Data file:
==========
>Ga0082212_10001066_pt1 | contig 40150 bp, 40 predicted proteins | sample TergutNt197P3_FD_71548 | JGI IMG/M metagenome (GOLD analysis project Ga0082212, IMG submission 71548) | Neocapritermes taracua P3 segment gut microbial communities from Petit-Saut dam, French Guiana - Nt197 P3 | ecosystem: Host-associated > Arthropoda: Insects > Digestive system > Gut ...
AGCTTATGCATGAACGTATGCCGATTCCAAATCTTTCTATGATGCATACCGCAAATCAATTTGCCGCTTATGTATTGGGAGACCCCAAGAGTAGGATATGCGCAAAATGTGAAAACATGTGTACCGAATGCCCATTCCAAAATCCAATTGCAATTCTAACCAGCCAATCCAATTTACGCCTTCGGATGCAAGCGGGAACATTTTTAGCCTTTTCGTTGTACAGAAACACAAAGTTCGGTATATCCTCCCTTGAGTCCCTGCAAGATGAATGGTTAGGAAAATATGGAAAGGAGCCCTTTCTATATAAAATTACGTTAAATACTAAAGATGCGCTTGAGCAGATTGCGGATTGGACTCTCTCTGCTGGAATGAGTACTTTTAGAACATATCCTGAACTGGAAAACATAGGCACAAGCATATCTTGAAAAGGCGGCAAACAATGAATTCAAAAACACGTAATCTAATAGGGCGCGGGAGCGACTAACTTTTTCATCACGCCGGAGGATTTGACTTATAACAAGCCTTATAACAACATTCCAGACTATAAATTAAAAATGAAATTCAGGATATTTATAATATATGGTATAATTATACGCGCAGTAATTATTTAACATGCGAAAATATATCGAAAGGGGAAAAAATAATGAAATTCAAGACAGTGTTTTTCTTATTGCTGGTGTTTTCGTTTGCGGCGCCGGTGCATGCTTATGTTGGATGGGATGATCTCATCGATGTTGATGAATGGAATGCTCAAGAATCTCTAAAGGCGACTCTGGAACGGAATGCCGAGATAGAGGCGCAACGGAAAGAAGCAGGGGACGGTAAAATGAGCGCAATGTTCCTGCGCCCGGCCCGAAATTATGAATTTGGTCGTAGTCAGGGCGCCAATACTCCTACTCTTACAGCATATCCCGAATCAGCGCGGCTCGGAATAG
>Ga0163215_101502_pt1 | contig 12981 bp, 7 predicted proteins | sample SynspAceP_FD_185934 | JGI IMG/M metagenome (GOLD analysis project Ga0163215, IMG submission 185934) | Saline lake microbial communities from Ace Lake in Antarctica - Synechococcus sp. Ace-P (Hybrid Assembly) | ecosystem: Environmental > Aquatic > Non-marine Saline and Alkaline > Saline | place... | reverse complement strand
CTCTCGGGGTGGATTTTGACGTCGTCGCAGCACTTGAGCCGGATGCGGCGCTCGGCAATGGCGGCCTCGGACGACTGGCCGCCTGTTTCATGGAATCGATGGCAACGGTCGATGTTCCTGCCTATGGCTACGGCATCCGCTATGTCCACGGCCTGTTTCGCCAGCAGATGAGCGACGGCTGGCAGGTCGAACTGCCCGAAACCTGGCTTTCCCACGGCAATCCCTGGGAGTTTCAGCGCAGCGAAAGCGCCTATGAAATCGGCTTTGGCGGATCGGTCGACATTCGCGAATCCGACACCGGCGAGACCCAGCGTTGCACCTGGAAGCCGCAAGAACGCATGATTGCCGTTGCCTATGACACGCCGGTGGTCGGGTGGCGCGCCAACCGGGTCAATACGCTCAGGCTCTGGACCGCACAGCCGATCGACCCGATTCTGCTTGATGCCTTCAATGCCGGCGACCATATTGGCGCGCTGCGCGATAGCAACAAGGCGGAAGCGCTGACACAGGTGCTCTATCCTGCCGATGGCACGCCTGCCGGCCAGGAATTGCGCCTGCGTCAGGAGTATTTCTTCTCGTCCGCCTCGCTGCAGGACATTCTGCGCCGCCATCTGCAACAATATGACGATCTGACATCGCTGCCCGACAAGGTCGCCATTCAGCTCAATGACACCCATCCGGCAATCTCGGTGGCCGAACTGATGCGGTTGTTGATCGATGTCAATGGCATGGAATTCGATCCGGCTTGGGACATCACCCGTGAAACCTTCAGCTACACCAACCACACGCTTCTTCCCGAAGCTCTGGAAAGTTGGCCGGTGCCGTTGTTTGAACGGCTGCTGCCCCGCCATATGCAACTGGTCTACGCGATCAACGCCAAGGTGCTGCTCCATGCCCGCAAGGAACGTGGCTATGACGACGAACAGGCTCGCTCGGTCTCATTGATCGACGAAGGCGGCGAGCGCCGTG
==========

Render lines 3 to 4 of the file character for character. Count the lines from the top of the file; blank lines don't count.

>Ga0163215_101502_pt1 | contig 12981 bp, 7 predicted proteins | sample SynspAceP_FD_185934 | JGI IMG/M metagenome (GOLD analysis project Ga0163215, IMG submission 185934) | Saline lake microbial communities from Ace Lake in Antarctica - Synechococcus sp. Ace-P (Hybrid Assembly) | ecosystem: Environmental > Aquatic > Non-marine Saline and Alkaline > Saline | place... | reverse complement strand
CTCTCGGGGTGGATTTTGACGTCGTCGCAGCACTTGAGCCGGATGCGGCGCTCGGCAATGGCGGCCTCGGACGACTGGCCGCCTGTTTCATGGAATCGATGGCAACGGTCGATGTTCCTGCCTATGGCTACGGCATCCGCTATGTCCACGGCCTGTTTCGCCAGCAGATGAGCGACGGCTGGCAGGTCGAACTGCCCGAAACCTGGCTTTCCCACGGCAATCCCTGGGAGTTTCAGCGCAGCGAAAGCGCCTATGAAATCGGCTTTGGCGGATCGGTCGACATTCGCGAATCCGACACCGGCGAGACCCAGCGTTGCACCTGGAAGCCGCAAGAACGCATGATTGCCGTTGCCTATGACACGCCGGTGGTCGGGTGGCGCGCCAACCGGGTCAATACGCTCAGGCTCTGGACCGCACAGCCGATCGACCCGATTCTGCTTGATGCCTTCAATGCCGGCGACCATATTGGCGCGCTGCGCGATAGCAACAAGGCGGAAGCGCTGACACAGGTGCTCTATCCTGCCGATGGCACGCCTGCCGGCCAGGAATTGCGCCTGCGTCAGGAGTATTTCTTCTCGTCCGCCTCGCTGCAGGACATTCTGCGCCGCCATCTGCAACAATATGACGATCTGACATCGCTGCCCGACAAGGTCGCCATTCAGCTCAATGACACCCATCCGGCAATCTCGGTGGCCGAACTGATGCGGTTGTTGATCGATGTCAATGGCATGGAATTCGATCCGGCTTGGGACATCACCCGTGAAACCTTCAGCTACACCAACCACACGCTTCTTCCCGAAGCTCTGGAAAGTTGGCCGGTGCCGTTGTTTGAACGGCTGCTGCCCCGCCATATGCAACTGGTCTACGCGATCAACGCCAAGGTGCTGCTCCATGCCCGCAAGGAACGTGGCTATGACGACGAACAGGCTCGCTCGGTCTCATTGATCGACGAAGGCGGCGAGCGCCGTG